Weekly review: Romania sets eyes on corrupted software

Weekly review: Romania sets eyes on corrupted software


By Daniel Stroe – Bucharest

Nine former ministers in four governments are one step away from being prosecuted for corruption if their immunity is lifted, in one of the largest anti-corruption investigation ever done in post-communist Romania concerning the largest IT acquisition contracts signed by various governments over the past 24 years.

In a press release issued yesterday and which sent shockwaves across the Romanian political spectrum, especially since it comes a week before the start of the electoral campaign, the National Anti-corruption Department (DNA) asked the Prosecutor General’s Office to submit applications to the Romanian Presidency, Parliament and the European Parliament for the immunity of the nine suspects to be lifted. The investigation concerns several IT contracts concluded as of 2004, such as Microsoft licenses, but also a border protection integrated system signed with EADS, totaling more than 1 billion Euros.

DNA’s press release has a very severe wording. It says that six of the suspects, namely Dan Nica, Serban Mihailescu, Adriana Ticau, Alexandru Athanasiu, Mihai Tanasescu and Gabriel Sandu performed their official duties ill-intentioned and signed the first Microsoft licenses contract in 2004 under onerous conditions which cost the state budget. Thus, a 47 per cent discount granted by Microsoft was diverted by the six, says DNA, with a view to pay fees to middlemen. The prosecutors also say the above-mentioned asked for and received various amounts of money to influence the tender and favor a single company, Fujitsu Siemens.

In this manner, all the public acquisitions provisions were encroached upon while Fujitsu Siemens was wrongly designated as the sole distributor, with prices of at least 40 per cent more than the real market price. The investigation also revealed that out of the 54 million USD the Romanian Government paid Fujitsu Siemens in 2004, about 30 M USD were fees paid to people involved in this contract, either in the ministries or the companies.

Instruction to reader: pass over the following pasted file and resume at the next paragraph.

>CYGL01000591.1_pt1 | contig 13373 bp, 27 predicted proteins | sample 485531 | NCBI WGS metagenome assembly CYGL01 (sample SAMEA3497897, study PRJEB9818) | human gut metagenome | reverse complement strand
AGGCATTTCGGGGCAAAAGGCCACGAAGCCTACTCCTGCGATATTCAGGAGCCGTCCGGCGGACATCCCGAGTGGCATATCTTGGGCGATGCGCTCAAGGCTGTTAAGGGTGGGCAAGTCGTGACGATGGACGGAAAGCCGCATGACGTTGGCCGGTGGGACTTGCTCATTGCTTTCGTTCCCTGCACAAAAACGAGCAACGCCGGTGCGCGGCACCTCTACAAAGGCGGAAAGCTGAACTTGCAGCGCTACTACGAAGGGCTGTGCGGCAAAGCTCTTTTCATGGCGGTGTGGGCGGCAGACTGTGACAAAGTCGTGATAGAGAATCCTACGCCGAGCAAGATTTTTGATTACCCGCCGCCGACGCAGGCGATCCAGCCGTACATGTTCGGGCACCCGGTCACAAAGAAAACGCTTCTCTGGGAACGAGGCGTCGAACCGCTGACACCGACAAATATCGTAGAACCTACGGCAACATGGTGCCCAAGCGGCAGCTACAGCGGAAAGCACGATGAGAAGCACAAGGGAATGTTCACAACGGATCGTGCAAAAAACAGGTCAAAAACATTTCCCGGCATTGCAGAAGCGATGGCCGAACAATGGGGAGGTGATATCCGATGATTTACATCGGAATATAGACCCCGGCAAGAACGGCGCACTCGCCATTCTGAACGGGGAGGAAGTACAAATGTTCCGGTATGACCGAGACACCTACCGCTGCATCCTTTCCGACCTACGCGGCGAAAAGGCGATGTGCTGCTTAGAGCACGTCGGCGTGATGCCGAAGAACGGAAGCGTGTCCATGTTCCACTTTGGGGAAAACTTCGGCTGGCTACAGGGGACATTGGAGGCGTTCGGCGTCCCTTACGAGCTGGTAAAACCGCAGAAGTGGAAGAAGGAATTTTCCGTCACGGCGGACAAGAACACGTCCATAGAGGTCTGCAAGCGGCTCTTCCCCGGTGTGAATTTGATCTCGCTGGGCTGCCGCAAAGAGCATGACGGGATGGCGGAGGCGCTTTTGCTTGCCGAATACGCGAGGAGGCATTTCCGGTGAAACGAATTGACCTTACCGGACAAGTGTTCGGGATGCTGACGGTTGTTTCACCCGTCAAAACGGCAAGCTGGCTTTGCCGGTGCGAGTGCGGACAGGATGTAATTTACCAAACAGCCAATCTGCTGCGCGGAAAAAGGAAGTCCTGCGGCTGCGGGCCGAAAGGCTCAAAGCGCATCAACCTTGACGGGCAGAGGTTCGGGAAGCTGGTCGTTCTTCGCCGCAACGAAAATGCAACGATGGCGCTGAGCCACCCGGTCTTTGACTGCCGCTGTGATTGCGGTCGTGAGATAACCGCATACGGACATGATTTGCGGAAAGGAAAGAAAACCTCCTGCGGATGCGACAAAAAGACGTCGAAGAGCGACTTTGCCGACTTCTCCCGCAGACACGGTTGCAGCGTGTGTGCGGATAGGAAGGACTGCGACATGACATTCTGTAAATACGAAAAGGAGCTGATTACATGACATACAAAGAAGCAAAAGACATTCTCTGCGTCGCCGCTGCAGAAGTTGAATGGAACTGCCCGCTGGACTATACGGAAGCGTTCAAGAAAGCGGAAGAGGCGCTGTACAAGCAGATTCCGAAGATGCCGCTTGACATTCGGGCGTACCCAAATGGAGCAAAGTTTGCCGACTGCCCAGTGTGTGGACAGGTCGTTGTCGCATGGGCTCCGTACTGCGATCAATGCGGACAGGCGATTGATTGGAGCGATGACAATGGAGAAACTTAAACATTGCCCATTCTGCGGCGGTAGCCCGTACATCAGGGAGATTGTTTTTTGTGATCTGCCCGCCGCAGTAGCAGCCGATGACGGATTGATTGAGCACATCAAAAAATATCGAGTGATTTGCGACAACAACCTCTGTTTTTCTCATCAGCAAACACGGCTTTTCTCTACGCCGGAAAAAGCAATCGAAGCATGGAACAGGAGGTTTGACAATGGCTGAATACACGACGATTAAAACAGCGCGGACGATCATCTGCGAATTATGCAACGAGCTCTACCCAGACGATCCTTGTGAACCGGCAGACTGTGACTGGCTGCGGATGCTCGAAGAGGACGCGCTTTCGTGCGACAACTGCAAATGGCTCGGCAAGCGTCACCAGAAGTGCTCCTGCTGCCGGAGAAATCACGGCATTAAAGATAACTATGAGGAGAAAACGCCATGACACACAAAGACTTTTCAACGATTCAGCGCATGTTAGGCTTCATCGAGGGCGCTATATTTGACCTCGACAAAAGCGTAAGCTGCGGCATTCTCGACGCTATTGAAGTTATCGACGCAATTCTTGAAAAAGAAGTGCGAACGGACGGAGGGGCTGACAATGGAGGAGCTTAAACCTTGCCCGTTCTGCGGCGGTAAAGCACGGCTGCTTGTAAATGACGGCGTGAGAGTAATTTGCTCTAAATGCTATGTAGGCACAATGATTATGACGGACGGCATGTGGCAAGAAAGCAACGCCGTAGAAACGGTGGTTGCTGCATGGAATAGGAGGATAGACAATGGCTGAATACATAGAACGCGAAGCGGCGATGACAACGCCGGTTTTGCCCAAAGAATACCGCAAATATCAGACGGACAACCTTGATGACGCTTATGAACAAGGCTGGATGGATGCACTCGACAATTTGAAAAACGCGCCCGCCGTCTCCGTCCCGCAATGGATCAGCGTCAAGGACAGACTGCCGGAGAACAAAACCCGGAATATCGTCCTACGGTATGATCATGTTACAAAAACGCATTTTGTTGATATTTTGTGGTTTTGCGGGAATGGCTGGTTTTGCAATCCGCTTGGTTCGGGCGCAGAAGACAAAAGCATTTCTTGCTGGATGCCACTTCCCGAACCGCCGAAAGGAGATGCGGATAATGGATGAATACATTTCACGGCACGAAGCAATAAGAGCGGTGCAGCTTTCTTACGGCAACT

As concerns another contract which sought to equip schools with computers and software, DNA concluded the Government granted a contract to Romanian company Siveco for prices up to 50 per cent higher than the market prices. “The evidence proved the existence of a mechanism which sought to gain a larger profit for the subcontracting companies out of which, by means of off-shore companies, sums of money necessary for bribes were diverted. These bribes were paid by either bank transfers (…) or in cash withdrawn outside Romania and transported in the country by various middle-men with the view to hide the source of incomes” DNA further said in its press release.

In summer, Romanian anti-corruption prosecutors started hearing at least 40 current and former high ranking dignitaries in a case which concerns a border security contract with the defense company EADS signed a decade ago. The investigation concerns the contract on the integrated system for state border security concluded by EADS Deutschland GmbH and the Romanian Ministry of Internal Affairs in 2004, which cost the Romanian state about 734 million Euros.

The contract, in force between 2004 and 2010, came amid Romania’s efforts to join the European Union and, later, the Schengen Space. Romania invested more than 1 billion Euros to secure its borders and has met all the technical criteria to join the space without internal borders, but political decisions made in various Western capitals have kept the country out of the space, along Bulgaria.

DNA said EADS was conditioned to sign deals with subcontracting companies in Romania and middlemen used to distribute smaller contracts in return for commissions. “EADS paid in 2004, eight the contract was signed, a 4 million Euros advance that was to be used to bribe various people” the institution said back then, identifying several subcontracting companies and middlemen.